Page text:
Amiga Corp, and Commodore-Amiga together on stage, 30 years later.+ewhac
will undoubtedly have better pictures because his camera was nice compared to my phone. And we kept running into each other unintentionally because the venue was so small, but it was all good. It's funny because almost no one associates me with all of the Amiga products I've worked on, even though they've seen me at DevCons and AmiExpos and in pictures with the luminaries or in online discussions over the decades with them on technical issues with weird integration issues or hardware timing or just plain Amiga OS bugs. I've always been just kinda the weird guy in the background, but this time, not so much with my bright blue hair, a nice bright party shirt and surrounded by wonderful people I've met in the past and reconnected with (=RJ= was a damned riot and stole the show many many times). I was brought to tears as we gave Lorraine Morse a standing ovation, and silently mourned Jay, Dave, and Rob for not making it to see this wonderful event.
As much as they wanted to make people believe this was to continue, it was a wake to me, a final goodbye, and a fond farewell to 30 years of STILL getting email for some of the stuff I worked on. My path changed after the attempt to put together the 15th anniversary in Atlanta ended up not panning out, and by then, I was pretty much running solely under emulation for when I wanted to go back and revisit those heydays of the past. I realized that there's no formal list anywhere of the items I worked on, so I'll include it here:
Creative Microsystem, Inc (CMI) 14MHz 68000 Accelerator
Progressive Peripherals and Software (PP&S) 3-D Professional/Animation Station/Ray Tracer package
CMI Multiport Board - RS232 Serial/NCR5380 SCSI/Parallel/RS422
Supra A500 NCR5380 SCSI controller (CMI contract)
Preferred Technologies Nexus NCR5380 SCSI/Memory controller (DigiFeX contract)
DigiFeX Interact Appletalk RS422
California Access Compact Disc driver and GUI interface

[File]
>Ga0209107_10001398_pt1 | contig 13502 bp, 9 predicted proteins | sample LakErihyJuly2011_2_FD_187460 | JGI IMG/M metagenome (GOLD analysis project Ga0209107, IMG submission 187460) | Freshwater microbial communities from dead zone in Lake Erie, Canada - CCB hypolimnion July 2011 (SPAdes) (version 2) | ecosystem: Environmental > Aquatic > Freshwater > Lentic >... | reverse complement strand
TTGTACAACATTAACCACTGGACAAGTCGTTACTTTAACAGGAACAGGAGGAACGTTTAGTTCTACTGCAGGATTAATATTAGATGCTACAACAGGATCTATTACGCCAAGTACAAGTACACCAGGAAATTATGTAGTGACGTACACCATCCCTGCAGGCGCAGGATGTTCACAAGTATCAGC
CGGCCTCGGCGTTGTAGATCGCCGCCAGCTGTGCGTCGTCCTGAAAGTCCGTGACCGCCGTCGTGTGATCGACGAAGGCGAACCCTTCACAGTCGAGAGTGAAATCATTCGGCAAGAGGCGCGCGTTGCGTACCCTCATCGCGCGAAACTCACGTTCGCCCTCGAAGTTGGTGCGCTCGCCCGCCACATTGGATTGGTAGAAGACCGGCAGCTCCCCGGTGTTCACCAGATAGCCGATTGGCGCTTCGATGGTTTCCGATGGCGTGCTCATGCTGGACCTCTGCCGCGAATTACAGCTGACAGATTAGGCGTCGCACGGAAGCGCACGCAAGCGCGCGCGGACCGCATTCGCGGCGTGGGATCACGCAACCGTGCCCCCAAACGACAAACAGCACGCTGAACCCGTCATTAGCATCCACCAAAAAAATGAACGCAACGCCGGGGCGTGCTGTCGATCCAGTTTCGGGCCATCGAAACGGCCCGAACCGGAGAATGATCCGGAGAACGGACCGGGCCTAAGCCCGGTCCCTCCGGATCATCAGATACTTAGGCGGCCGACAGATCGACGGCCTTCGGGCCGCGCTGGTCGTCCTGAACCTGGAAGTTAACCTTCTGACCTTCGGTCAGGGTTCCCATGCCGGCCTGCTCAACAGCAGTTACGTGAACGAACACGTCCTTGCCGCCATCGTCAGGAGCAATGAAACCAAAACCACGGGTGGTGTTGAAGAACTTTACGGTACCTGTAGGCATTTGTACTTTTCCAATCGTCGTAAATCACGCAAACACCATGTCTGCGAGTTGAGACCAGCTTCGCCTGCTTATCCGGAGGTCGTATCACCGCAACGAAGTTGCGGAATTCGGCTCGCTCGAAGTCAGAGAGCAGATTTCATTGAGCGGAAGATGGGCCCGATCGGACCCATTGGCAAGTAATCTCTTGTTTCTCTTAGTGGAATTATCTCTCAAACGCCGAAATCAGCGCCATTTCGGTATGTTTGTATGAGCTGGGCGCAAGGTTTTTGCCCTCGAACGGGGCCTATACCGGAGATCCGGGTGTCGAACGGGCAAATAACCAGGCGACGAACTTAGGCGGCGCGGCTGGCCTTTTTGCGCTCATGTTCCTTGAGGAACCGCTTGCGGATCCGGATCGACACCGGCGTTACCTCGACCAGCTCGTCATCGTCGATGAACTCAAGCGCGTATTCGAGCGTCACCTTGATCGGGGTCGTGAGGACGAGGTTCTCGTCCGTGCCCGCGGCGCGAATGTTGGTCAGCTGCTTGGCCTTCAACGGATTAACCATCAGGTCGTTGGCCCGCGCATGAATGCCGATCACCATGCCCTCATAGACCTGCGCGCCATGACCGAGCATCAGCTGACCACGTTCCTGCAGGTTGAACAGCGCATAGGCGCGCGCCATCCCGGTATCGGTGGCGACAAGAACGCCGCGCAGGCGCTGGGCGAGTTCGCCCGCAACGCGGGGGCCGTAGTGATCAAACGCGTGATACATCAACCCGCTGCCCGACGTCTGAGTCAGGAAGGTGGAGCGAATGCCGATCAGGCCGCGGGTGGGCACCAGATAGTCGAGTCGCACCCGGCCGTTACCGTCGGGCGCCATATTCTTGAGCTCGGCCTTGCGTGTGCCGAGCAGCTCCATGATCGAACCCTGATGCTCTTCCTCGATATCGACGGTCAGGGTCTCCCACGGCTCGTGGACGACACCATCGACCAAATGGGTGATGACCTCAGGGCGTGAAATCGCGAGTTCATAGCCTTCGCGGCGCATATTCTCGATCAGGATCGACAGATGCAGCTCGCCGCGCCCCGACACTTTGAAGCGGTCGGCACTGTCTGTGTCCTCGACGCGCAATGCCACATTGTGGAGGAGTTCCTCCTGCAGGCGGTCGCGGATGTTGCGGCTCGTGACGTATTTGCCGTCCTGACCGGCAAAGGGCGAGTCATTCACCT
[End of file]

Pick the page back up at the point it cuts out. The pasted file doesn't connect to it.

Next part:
Computer System Associates (CSA) A2000 40/4 Magnum MC68040 SRAM/Memory/NCR5380 SCSI/Parallel/RS422 single board computer
CSA 12 Gauge MC68030 33MHz or 50MHz/Memory/NCR5380 SCSI
Cryogenic Software SCSITools for standard RDB for CSA, Nexus, CMI SCSI
Macrosystem WarpEngine A3000/A4000 MC68040 33 or 40MHz/Memory/NCR53c710 SCSI
NetBSD-Amiga port code.
Then the Amiga died when Commodore went bankrupt, and was formally dead to me after we got the phone call that Jay had passed.
So today was a celebration of that past, and a solemn reminder of how a few individuals can make such a powerful impact on your life.
They gave us the platform, which we expanded and they continued to improve, creating an entire ecosystem for people like me to make a complete living off of developing products that others sold and made tons of money off of us, hiring people to build, package and distribute them to the computer stores and mail order houses to be bought by the wonderful users. Occasionally ending up in a magazine in ads and reviews, and even sometimes insanely successful or a complete failure.
Thank you CATS and Commodore people for the great work you did for us. All of our DNA lives in the various products today that took decades for the PC and Mac markets to finally catch up with and surpass. I can only hope that eventually what we learned from all of these years gets rid of the useless bloat of the current operating systems (this was ranted about and I agree with) and that we will soon end up with smooth and stable systems that are super-fast, easy to program, and help us become more productive in the future.